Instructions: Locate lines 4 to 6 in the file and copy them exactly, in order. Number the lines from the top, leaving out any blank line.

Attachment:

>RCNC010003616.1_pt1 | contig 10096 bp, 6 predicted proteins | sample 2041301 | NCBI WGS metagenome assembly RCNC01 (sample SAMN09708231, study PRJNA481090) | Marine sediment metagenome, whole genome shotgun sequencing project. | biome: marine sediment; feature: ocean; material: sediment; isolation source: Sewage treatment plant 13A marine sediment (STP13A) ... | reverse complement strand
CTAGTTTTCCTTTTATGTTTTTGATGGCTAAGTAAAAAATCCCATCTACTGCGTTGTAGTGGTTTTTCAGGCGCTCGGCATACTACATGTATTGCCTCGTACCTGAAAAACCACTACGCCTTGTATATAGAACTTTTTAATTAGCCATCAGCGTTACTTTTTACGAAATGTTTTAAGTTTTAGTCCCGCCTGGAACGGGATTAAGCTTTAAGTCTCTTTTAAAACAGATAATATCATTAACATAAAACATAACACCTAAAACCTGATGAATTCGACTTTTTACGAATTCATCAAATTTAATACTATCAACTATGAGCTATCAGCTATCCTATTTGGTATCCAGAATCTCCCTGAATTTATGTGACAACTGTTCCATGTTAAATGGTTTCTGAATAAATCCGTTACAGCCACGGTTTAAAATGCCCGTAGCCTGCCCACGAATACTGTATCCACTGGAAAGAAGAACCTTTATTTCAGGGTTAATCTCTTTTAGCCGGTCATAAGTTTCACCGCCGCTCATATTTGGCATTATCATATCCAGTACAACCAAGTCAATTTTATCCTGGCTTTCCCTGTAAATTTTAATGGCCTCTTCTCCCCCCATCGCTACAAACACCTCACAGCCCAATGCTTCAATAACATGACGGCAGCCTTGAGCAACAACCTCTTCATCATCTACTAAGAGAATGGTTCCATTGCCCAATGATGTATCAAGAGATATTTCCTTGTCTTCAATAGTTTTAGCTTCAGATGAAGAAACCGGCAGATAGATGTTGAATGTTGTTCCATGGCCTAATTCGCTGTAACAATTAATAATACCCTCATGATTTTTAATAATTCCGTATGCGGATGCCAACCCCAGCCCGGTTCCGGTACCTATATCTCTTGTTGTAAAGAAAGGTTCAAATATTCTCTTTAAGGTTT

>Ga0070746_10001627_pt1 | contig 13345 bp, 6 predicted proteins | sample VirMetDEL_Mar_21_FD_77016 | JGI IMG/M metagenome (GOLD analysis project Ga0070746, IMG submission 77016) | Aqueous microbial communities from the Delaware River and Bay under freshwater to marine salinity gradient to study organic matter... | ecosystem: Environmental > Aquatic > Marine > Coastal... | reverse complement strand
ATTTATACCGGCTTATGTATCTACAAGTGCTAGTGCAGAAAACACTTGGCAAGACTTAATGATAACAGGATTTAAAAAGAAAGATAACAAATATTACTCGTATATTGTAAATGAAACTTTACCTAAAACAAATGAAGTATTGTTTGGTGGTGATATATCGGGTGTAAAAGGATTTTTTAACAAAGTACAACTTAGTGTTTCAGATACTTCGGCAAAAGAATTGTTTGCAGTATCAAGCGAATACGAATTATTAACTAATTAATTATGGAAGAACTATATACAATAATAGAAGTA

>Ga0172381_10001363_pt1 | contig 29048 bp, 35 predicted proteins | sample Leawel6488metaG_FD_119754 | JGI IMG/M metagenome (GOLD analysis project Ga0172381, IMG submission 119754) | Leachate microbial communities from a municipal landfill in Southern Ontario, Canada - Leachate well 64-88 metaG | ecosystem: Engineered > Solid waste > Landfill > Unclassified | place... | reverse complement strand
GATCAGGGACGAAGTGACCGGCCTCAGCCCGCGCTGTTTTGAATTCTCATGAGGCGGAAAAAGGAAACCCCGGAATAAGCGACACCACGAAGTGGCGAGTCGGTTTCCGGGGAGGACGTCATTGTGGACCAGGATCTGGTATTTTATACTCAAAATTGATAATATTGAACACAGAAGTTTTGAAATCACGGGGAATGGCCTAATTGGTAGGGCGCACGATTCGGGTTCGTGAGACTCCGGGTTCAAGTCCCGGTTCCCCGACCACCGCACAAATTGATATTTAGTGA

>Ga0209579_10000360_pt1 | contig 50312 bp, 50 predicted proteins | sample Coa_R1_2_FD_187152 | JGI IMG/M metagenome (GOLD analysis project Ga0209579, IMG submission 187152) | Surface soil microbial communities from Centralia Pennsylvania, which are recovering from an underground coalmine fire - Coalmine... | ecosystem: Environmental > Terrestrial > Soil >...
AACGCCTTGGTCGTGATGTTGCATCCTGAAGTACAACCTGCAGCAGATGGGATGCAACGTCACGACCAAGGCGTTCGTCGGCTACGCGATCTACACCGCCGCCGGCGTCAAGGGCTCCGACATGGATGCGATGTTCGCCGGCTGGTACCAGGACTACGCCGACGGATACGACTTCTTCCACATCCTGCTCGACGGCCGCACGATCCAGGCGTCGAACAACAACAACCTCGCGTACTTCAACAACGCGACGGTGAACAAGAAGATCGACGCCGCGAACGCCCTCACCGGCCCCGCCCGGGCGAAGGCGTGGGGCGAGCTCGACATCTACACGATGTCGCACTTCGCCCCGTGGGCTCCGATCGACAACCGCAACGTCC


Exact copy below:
ATTTATACCGGCTTATGTATCTACAAGTGCTAGTGCAGAAAACACTTGGCAAGACTTAATGATAACAGGATTTAAAAAGAAAGATAACAAATATTACTCGTATATTGTAAATGAAACTTTACCTAAAACAAATGAAGTATTGTTTGGTGGTGATATATCGGGTGTAAAAGGATTTTTTAACAAAGTACAACTTAGTGTTTCAGATACTTCGGCAAAAGAATTGTTTGCAGTATCAAGCGAATACGAATTATTAACTAATTAATTATGGAAGAACTATATACAATAATAGAAGTA

>Ga0172381_10001363_pt1 | contig 29048 bp, 35 predicted proteins | sample Leawel6488metaG_FD_119754 | JGI IMG/M metagenome (GOLD analysis project Ga0172381, IMG submission 119754) | Leachate microbial communities from a municipal landfill in Southern Ontario, Canada - Leachate well 64-88 metaG | ecosystem: Engineered > Solid waste > Landfill > Unclassified | place... | reverse complement strand
GATCAGGGACGAAGTGACCGGCCTCAGCCCGCGCTGTTTTGAATTCTCATGAGGCGGAAAAAGGAAACCCCGGAATAAGCGACACCACGAAGTGGCGAGTCGGTTTCCGGGGAGGACGTCATTGTGGACCAGGATCTGGTATTTTATACTCAAAATTGATAATATTGAACACAGAAGTTTTGAAATCACGGGGAATGGCCTAATTGGTAGGGCGCACGATTCGGGTTCGTGAGACTCCGGGTTCAAGTCCCGGTTCCCCGACCACCGCACAAATTGATATTTAGTGA